“I didn’t feel I was suffering or endangered,” Shen says. “Some colleagues were much closer to the gunfire. Whenever the troops launched a charge, we followed.”

There were more than 100 Xinhua correspondents embedded in Shen’s army unit during the War of Liberation.

None of them asked to leave the frontlines except one, who was too sick to hold out, Shen recalls.

In a diary he kept throughout the war, Shen wrote about cities overwhelmed by gunfire, interviews with depressed Kuomintang captives and heart-warming support from the civilian masses.

“The folks were so nice to us. If I had to die for them, I would,” he says.

Shen says he was driven by his determination to save the Chinese people from the Kuomintang’s corruption and oppression.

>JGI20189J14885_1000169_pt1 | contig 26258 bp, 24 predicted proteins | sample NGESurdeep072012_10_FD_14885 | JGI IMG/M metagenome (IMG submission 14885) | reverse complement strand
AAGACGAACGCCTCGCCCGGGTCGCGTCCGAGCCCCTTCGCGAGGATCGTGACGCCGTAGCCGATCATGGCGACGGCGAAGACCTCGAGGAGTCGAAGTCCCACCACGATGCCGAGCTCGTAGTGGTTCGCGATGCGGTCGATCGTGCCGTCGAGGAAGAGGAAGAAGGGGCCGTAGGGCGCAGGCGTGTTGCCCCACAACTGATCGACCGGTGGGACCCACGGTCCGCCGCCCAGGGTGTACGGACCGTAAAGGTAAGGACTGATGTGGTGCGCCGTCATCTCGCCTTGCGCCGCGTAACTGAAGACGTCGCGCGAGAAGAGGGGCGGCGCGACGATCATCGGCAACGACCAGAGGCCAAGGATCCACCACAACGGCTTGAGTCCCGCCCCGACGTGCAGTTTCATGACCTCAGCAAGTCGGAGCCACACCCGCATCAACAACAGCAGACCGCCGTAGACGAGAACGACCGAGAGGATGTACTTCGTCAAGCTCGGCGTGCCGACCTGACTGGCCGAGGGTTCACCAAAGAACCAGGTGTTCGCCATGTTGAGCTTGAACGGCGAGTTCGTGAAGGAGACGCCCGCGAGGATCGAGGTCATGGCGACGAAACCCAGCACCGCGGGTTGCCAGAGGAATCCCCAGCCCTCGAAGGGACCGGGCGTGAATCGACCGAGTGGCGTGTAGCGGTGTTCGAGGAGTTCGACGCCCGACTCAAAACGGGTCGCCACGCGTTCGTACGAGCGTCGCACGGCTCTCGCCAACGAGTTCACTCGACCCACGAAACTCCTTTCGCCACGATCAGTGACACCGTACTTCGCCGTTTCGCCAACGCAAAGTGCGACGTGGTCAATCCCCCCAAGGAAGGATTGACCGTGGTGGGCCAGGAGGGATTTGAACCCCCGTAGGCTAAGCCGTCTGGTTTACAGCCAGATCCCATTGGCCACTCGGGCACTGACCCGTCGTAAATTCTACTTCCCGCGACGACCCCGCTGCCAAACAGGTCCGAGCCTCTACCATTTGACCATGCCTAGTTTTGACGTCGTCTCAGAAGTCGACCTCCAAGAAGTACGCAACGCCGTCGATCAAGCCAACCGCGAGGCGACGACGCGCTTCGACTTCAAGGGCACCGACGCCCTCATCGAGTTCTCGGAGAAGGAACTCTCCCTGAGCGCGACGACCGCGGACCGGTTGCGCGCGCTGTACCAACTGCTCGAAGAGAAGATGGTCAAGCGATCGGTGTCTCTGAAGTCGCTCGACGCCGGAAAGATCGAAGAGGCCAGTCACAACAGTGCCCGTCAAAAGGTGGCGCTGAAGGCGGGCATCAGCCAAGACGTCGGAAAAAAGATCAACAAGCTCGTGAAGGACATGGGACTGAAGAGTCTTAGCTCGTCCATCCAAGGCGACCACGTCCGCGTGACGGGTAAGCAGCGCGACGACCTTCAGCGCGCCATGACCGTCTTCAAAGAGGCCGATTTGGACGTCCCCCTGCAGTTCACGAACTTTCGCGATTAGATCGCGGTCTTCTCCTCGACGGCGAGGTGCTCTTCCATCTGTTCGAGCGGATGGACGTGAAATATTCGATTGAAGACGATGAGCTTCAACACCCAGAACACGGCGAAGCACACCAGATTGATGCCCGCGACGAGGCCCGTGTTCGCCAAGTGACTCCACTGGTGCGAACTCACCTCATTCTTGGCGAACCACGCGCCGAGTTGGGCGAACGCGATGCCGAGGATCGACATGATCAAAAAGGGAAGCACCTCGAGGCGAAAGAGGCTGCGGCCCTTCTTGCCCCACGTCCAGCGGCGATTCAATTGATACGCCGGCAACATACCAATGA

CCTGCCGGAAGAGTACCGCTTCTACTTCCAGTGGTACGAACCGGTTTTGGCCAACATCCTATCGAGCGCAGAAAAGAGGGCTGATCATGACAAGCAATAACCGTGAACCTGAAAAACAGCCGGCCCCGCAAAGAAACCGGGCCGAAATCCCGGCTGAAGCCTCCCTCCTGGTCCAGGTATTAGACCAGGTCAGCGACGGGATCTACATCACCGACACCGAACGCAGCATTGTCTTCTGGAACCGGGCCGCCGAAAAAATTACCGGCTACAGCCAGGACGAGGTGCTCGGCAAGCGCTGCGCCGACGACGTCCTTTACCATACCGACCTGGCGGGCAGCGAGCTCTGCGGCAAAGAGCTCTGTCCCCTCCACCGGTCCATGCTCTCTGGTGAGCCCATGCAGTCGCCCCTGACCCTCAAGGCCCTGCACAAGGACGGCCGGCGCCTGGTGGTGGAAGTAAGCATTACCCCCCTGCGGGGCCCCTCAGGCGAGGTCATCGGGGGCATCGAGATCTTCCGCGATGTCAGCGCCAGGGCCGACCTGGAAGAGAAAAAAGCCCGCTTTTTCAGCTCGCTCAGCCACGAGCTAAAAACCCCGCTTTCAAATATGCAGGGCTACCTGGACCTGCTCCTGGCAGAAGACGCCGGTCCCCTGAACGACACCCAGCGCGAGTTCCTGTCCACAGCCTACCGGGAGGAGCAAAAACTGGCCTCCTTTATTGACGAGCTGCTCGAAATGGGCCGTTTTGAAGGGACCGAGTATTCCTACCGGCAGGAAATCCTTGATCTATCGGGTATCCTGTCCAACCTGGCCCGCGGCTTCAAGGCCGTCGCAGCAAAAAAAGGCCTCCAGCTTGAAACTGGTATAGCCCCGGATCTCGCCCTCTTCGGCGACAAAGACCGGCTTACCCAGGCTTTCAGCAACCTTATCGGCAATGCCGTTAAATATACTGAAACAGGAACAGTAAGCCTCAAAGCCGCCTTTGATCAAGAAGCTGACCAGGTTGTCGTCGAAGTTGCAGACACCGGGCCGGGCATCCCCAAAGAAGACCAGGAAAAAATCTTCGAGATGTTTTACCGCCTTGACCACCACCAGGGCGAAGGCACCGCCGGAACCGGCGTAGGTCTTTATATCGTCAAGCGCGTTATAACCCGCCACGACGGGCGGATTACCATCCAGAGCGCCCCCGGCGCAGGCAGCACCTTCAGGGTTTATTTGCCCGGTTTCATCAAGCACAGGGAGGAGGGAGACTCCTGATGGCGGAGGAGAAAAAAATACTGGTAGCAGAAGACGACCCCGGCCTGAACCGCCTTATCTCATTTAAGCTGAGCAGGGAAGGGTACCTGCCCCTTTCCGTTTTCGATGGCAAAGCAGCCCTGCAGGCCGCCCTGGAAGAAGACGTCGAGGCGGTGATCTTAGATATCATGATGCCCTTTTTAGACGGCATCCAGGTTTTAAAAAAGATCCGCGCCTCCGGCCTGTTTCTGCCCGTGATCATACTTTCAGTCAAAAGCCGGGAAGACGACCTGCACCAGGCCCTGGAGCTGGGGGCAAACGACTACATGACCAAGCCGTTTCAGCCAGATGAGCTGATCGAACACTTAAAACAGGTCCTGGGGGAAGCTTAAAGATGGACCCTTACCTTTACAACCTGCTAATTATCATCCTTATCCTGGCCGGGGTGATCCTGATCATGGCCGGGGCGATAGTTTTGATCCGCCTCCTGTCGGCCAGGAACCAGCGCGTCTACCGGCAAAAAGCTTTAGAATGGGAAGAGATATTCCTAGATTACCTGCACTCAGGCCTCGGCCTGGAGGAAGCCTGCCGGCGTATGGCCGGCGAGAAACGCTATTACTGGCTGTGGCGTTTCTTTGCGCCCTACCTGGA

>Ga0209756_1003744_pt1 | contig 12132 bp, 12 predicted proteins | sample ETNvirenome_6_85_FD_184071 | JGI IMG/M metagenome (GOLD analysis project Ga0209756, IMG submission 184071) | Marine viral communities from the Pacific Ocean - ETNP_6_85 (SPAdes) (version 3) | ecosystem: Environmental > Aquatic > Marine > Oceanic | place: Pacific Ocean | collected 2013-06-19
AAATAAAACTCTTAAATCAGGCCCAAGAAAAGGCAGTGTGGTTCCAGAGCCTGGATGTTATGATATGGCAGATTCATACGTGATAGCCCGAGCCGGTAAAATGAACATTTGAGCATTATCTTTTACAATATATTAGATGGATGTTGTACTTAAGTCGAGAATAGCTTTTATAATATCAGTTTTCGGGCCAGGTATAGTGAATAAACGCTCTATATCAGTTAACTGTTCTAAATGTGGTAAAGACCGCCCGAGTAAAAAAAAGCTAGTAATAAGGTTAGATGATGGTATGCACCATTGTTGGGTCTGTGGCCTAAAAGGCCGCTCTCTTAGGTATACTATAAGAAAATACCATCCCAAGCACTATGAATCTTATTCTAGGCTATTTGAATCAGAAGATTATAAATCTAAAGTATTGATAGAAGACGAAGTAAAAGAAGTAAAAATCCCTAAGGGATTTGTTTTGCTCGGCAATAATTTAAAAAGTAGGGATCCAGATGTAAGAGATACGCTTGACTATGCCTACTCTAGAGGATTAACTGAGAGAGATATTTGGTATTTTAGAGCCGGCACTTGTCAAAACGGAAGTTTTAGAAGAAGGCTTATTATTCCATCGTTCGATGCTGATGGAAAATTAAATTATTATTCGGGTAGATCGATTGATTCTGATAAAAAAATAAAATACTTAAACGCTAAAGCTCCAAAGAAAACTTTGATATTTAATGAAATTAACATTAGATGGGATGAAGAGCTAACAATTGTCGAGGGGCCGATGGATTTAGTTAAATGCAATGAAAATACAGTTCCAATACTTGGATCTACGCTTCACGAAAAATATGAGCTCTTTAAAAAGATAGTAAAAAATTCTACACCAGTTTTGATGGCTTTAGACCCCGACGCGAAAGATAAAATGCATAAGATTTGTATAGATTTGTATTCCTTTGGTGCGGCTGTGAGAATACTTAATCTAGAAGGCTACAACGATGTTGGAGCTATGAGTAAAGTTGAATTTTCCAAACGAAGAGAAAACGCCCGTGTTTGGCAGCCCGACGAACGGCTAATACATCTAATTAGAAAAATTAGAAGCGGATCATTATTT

When it came to the Korean War (1950-1953), what supported Xinhua reporters was the will to defend the motherland against U.S. military threats.

Xinhua sent more than 50 journalists to the first war the newborn-PRC engaged in on foreign soil.

“Fear was not on my mind,” says 82-year-old Xinhua retiree Zhang Jie, who covered the bitterest battle of the Korean War. “It was my job to tell the world what went on there.”

Zhang was one of those documenting a 43-day battle at Shangganling, where over 100,000 soldiers fought over an area of less than four square kilometers.

Chinese soldiers dug tunnels in the hills to defend themselves against the relentless bombing by U.S.-backed multinational forces, but dangers loomed.

Zhang says he was used to hearing the dull roars of explosions and fleeting air raids with his unfinished lunch in hand. He even narrowly escaped death once when a shell splinter thrust into a wall just beside him.